It has been estimated that global losses due to illegal, unreported and unregulated (IUU) fishing could amount to US$10-23 billion annually, with almost US$1 billion for sub-Saharan Africa - about 19 percent of the current landed value, with valuable high seas species being targeted in particular. The high seas are difficult and expensive to patrol, so land-based measures have a huge role to play in the battle against IUU fishing. The Port State Measures Agreement is one of the options in the toolbox - trade-based measures, in the form of restrictions placed on access to markets of IUU fish is another.
Two approaches can be taken:
- Ban the import of all fish and fish products from states that have a poor record of compliance to fishery regulations.
- Ban individual shipments that lack documentation to prove their legal provenance.
Catch documentation schemes (CDS) which enable fish to be traced back to the vessel that caught it are enforced by some regional fisheries management organisations (RMFOs), but not enough; of the approximately 17 RFMOs in place around the world, less than a third have a CDS in place. Schemes vary, but in general documents are required to accompany fish from the point of first capture through to its final destination. Such traceability — tracking seafood from boat to plate, makes it much more difficult to market illegal fish as there are many opportunities to detect it, when it is offloaded, imported, traded and/or re-exported through international trade routes.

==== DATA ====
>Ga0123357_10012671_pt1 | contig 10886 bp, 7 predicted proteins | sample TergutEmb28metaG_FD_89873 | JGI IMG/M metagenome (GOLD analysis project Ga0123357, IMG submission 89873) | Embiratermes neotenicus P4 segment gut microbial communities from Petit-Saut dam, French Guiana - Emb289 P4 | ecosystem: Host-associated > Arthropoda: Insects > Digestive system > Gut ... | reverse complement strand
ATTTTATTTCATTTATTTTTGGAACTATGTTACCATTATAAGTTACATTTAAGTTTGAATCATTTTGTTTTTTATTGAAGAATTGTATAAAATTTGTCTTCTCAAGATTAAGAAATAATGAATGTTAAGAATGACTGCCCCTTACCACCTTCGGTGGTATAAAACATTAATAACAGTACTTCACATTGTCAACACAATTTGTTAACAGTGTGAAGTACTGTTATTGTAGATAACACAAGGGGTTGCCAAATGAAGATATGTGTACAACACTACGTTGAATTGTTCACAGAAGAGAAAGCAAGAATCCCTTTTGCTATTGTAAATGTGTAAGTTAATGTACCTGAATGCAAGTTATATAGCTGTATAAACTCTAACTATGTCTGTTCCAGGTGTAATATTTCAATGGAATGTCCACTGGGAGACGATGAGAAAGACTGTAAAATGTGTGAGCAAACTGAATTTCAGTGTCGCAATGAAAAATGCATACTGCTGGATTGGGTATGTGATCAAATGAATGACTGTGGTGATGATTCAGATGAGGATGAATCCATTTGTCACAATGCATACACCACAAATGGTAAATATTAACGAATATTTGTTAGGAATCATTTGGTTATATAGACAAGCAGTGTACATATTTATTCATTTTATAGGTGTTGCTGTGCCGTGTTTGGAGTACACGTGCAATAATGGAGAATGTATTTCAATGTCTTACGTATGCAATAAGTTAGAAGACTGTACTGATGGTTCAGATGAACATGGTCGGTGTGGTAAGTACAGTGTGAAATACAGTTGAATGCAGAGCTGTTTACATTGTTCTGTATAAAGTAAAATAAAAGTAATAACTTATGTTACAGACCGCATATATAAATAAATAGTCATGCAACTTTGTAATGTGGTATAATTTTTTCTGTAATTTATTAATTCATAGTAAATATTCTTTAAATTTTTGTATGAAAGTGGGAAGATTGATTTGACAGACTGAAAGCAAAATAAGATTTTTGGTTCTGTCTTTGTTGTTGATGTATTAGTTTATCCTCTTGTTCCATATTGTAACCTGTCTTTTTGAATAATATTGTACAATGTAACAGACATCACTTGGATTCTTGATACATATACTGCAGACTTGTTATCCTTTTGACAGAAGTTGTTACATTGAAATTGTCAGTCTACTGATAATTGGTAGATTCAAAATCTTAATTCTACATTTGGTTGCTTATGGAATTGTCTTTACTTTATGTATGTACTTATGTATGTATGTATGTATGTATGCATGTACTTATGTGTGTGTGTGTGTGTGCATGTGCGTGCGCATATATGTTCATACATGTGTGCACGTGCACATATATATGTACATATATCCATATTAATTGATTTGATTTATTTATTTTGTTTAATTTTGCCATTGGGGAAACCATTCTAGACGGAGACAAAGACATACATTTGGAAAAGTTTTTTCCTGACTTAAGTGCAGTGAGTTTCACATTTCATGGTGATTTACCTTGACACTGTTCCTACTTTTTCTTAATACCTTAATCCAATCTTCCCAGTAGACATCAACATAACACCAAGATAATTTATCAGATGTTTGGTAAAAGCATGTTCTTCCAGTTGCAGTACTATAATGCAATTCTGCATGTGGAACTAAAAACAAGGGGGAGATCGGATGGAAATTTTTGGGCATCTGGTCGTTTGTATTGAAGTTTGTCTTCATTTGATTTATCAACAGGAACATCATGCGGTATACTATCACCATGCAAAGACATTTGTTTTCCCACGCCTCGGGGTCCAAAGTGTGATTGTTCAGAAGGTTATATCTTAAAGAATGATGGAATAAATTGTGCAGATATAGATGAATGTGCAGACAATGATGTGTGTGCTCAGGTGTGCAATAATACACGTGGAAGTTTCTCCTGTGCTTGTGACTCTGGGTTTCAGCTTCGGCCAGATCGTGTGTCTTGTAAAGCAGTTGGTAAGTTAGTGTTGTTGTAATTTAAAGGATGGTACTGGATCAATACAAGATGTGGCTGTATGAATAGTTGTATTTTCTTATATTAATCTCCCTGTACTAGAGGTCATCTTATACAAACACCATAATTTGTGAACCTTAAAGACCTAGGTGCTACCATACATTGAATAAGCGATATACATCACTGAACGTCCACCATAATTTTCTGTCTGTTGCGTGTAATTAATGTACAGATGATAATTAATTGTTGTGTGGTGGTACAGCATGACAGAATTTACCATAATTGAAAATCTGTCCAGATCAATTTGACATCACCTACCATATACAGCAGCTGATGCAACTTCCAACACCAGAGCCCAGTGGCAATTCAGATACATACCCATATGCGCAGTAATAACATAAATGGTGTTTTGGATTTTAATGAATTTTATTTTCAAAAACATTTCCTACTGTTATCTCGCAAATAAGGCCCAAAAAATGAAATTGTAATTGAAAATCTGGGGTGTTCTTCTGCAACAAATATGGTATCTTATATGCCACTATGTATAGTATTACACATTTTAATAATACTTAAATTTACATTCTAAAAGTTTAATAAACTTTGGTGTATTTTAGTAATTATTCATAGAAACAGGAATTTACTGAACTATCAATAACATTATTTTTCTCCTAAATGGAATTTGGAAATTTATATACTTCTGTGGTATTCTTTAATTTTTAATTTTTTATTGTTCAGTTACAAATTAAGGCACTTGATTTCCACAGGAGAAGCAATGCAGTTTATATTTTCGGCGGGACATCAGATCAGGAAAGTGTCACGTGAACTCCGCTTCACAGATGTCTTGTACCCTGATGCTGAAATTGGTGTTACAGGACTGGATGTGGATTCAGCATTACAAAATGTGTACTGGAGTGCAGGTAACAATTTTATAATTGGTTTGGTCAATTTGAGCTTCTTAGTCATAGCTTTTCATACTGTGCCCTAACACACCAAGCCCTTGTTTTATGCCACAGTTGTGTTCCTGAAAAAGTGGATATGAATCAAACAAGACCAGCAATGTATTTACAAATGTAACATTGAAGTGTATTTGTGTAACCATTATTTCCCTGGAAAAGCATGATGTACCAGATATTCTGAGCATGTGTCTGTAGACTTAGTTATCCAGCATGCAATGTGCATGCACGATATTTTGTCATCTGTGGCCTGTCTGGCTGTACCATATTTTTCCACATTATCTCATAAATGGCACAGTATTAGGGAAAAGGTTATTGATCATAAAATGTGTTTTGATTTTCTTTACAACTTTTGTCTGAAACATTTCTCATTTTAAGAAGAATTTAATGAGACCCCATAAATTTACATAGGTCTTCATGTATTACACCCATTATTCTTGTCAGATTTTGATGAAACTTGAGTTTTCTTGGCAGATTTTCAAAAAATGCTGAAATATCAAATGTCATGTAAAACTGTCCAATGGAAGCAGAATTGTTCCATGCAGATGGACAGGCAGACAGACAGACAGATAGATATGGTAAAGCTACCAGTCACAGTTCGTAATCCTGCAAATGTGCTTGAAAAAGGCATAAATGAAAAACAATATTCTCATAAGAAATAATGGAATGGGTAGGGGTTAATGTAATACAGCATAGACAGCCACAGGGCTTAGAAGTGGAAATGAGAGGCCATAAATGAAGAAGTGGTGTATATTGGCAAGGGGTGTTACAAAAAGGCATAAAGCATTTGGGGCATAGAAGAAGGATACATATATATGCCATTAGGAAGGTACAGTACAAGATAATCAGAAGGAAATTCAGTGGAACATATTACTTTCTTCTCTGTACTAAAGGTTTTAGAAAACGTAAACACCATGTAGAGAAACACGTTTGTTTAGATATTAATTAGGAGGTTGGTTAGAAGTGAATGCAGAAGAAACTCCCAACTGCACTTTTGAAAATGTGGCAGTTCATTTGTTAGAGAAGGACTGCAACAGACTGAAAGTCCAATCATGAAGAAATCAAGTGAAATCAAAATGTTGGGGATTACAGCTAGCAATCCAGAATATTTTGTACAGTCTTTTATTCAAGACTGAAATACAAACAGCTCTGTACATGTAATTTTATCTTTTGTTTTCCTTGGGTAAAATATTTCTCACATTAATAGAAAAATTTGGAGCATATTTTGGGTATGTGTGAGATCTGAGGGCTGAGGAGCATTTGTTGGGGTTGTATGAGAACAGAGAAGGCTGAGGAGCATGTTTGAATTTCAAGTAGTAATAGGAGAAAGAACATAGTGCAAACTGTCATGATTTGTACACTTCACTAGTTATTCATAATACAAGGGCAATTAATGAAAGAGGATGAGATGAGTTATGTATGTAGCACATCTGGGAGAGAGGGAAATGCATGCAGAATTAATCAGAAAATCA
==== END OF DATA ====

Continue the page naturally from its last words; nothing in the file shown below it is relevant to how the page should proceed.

In addition to RFMOs, the EU, Chile and the USA operate trade measures at the national level. The EU measures go one step further than those of RFMOs in that they apply to all wild-caught fish, whereas those of RFMOs apply just to their species of interest, for example tunas in the case of ICCAT and the IOTC. The EU measures also apply to fish originating from within exclusive economic zones as well as from the high seas. As the EU is the world’s largest importer of fish this could make a real impact, but there are several concerns:
- Developing countries may lack the resources and infrastructure needed to meet the EU requirements, although the EU may assist with capacity building;
- The cost of compliance for small-scale fisheries, in which each vessel may catch only a small amount of fish, is high as a catch certificate is required for each vessel;
- There is a risk of regulations being discriminatory, against World Trade Organisation rules;
- Delays caused by reporting requirements may be problematic for shipments of fresh fish;
- Instead of reducing IUU fishing it may simply shift IUU fish to non-EU markets.
However, trade measures have been successful in changing the behaviour of some countries; for example Ghana implemented many changes including the strengthening of its legal framework and adoption of a National Plan of Action to Combat IUU fishing in order to avoid being ‘red-carded’ by the EU for failing to discharge its duties as a flag, port, coastal and market state.
Effectiveness of trade measures could be further increased by more regional cooperation between neighbouring states and RFMOs; sharing ‘black-lists’ of IUU vessels, harmonisation of catch documentation schemes and traceability requirements (the FAO has developed guidelines for this), and by placing embargos on states who have failed to take appropriate measures to ensure compliance by their vessels.
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